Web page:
In a traditional interview, of course, there’s always a risk of embarrassment for a famous person. There’s always the risk that they’ll fuck up the conversation so much that they’ll throw the project they’re promoting into jeopardy, risking massive losses on whatever album, film or TV show they’re plugging at the time. It might seem like paranoia, but the risk is real; you only need to look at the car wreck New York Times interview with the cast of Arrested Development that led to Jason Bateman issuing a grovelling apology for mansplaining to know that. The celebrity interviews celebrity format, conversely, offers no room for awkwardness, the upshot being that the person being interviewed is comfortable enough to offer personal information, but the person interviewing them is far too polite, or friendly to ask them anything uncomfortable. The end result is, invariably, boring.
And yes, social media is partly to blame for our new era of uber curated celebrity spin, but it’s also down to a change in how celebrities market their new material to us. In times gone by, a celebrity would announce an album or a film and then spend months on a gruelling PR tour promoting their wares, and often the story would become not the music they’re promoting but instead their awkward replies to questions they don’t like. Nowadays, where surprise album drops are the norm, the old format is out the window. While it’s true that traditional interviews resulted in some awkward moments for stressed, exhausted celebrities (remember that awful Cara Delevingne segment on morning telly?), it also results in gems if handled well. When music critic Alexandra Pollard met St Vincent on her album tour and found her uncooperative, she wrote a nuanced piece on the experience, and on St Vincent’s personal apology to her for her behaviour in the interview. Neither of them came across badly, and it’s an example of when a bad day can turn into a great interview.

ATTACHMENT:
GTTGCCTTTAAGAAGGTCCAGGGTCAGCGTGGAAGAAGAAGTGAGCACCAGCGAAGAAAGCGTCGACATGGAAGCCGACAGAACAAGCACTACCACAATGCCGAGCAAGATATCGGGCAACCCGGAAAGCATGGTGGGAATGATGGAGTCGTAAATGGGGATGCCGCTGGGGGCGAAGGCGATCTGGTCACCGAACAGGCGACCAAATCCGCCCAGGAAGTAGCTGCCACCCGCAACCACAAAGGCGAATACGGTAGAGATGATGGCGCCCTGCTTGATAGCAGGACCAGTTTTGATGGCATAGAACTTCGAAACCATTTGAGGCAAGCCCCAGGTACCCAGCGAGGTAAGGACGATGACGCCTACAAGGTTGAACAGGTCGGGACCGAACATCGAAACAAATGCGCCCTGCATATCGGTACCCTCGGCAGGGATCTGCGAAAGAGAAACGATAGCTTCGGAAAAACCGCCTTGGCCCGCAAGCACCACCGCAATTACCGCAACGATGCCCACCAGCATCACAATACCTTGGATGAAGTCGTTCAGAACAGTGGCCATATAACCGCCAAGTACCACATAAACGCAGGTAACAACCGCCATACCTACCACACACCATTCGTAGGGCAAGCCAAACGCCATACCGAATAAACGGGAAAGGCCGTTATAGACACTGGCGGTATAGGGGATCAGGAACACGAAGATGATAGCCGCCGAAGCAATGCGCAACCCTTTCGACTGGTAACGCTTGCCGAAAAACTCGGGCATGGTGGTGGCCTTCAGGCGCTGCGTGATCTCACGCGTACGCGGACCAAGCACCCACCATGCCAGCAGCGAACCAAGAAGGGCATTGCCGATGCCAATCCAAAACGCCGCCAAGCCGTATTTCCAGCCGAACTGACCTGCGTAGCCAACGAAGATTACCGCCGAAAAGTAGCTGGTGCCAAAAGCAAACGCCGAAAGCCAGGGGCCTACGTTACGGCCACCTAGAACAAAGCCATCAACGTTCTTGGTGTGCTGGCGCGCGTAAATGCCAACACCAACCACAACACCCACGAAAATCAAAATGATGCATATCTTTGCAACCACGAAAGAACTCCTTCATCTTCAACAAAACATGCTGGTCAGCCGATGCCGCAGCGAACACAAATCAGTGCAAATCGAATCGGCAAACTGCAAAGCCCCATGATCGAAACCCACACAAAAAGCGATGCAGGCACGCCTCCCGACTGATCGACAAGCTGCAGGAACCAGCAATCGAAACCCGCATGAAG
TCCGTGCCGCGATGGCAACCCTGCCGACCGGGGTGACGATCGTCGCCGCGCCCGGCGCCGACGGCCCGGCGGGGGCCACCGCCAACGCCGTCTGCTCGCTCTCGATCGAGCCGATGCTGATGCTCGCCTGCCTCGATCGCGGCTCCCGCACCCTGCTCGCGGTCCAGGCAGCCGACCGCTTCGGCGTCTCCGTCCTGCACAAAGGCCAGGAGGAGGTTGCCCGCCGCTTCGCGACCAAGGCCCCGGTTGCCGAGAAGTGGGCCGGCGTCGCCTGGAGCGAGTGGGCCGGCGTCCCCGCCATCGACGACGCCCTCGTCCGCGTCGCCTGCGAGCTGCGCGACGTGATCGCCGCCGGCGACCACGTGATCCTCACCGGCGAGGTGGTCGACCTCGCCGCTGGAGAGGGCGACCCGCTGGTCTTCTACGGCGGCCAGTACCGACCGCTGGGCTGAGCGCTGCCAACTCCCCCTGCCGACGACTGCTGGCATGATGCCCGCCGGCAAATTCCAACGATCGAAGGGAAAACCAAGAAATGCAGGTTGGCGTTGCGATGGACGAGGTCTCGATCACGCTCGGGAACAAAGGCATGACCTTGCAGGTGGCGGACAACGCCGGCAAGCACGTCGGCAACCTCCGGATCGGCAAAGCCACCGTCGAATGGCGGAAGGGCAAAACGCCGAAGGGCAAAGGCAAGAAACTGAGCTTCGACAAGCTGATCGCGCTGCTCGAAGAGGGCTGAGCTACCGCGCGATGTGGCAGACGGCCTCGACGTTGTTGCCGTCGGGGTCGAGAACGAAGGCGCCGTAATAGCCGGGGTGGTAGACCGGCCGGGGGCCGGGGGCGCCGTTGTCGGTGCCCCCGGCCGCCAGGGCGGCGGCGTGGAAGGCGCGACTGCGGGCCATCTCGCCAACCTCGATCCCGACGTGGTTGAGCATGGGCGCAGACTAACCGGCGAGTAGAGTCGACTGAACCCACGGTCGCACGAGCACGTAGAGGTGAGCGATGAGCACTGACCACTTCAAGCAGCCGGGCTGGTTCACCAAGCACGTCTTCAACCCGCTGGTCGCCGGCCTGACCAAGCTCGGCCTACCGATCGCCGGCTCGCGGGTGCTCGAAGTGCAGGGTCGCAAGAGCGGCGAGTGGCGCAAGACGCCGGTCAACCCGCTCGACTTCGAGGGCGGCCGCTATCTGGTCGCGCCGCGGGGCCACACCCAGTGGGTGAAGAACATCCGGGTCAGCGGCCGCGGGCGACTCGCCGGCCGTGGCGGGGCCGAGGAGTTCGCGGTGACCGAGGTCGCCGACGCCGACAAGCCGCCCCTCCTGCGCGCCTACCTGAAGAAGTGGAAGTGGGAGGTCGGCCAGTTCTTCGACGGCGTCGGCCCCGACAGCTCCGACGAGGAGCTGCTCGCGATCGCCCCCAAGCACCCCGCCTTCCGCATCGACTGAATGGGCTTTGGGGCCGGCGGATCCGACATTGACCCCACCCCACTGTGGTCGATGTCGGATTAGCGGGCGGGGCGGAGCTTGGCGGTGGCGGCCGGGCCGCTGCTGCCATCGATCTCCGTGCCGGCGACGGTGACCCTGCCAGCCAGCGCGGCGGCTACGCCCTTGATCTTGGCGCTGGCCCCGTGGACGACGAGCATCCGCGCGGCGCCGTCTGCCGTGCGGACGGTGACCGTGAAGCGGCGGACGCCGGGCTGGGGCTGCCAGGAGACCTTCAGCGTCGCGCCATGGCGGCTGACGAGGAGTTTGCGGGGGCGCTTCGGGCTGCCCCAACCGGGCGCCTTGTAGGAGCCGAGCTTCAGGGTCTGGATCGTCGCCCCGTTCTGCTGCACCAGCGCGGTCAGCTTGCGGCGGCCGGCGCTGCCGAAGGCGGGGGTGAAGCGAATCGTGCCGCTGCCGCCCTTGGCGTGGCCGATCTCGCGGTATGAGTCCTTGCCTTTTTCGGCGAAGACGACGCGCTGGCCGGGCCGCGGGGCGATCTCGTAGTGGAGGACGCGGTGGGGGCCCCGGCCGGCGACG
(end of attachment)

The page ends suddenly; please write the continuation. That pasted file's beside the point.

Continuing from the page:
Other times, bad celebrity behaviour makes great a great interview purely because it’s classic. When Gemma Collins for instance, went on a spree of bad behaviour while promoting her book, it resulted in a viral interview where she repeatedly demanded the interviewer read it (despite the fact that it hadn’t yet been released), and asking: “have you been briefed on the book, hun?” It’s rare that an interview will be such a car crash, but even when it does -- at least it’s bloody entertaining. The same can’t be said of two rich, famous pals chumming up to sell you an insight into their lives that’s faker and more cynical than a Kourtney-Kim Kardashian Twitter beef.
They, whoever they are, say all publicity is good publicity, but they’ve probably never had to suffer through reading a transcript of a Barrymore, Diaz, Paltrow phone conversation (highlights: “I’m on a raw juice cleanse right now”, “you guys are so cute!”). If they did then they might not say it anymore.
This article originally appeared on i-D UK.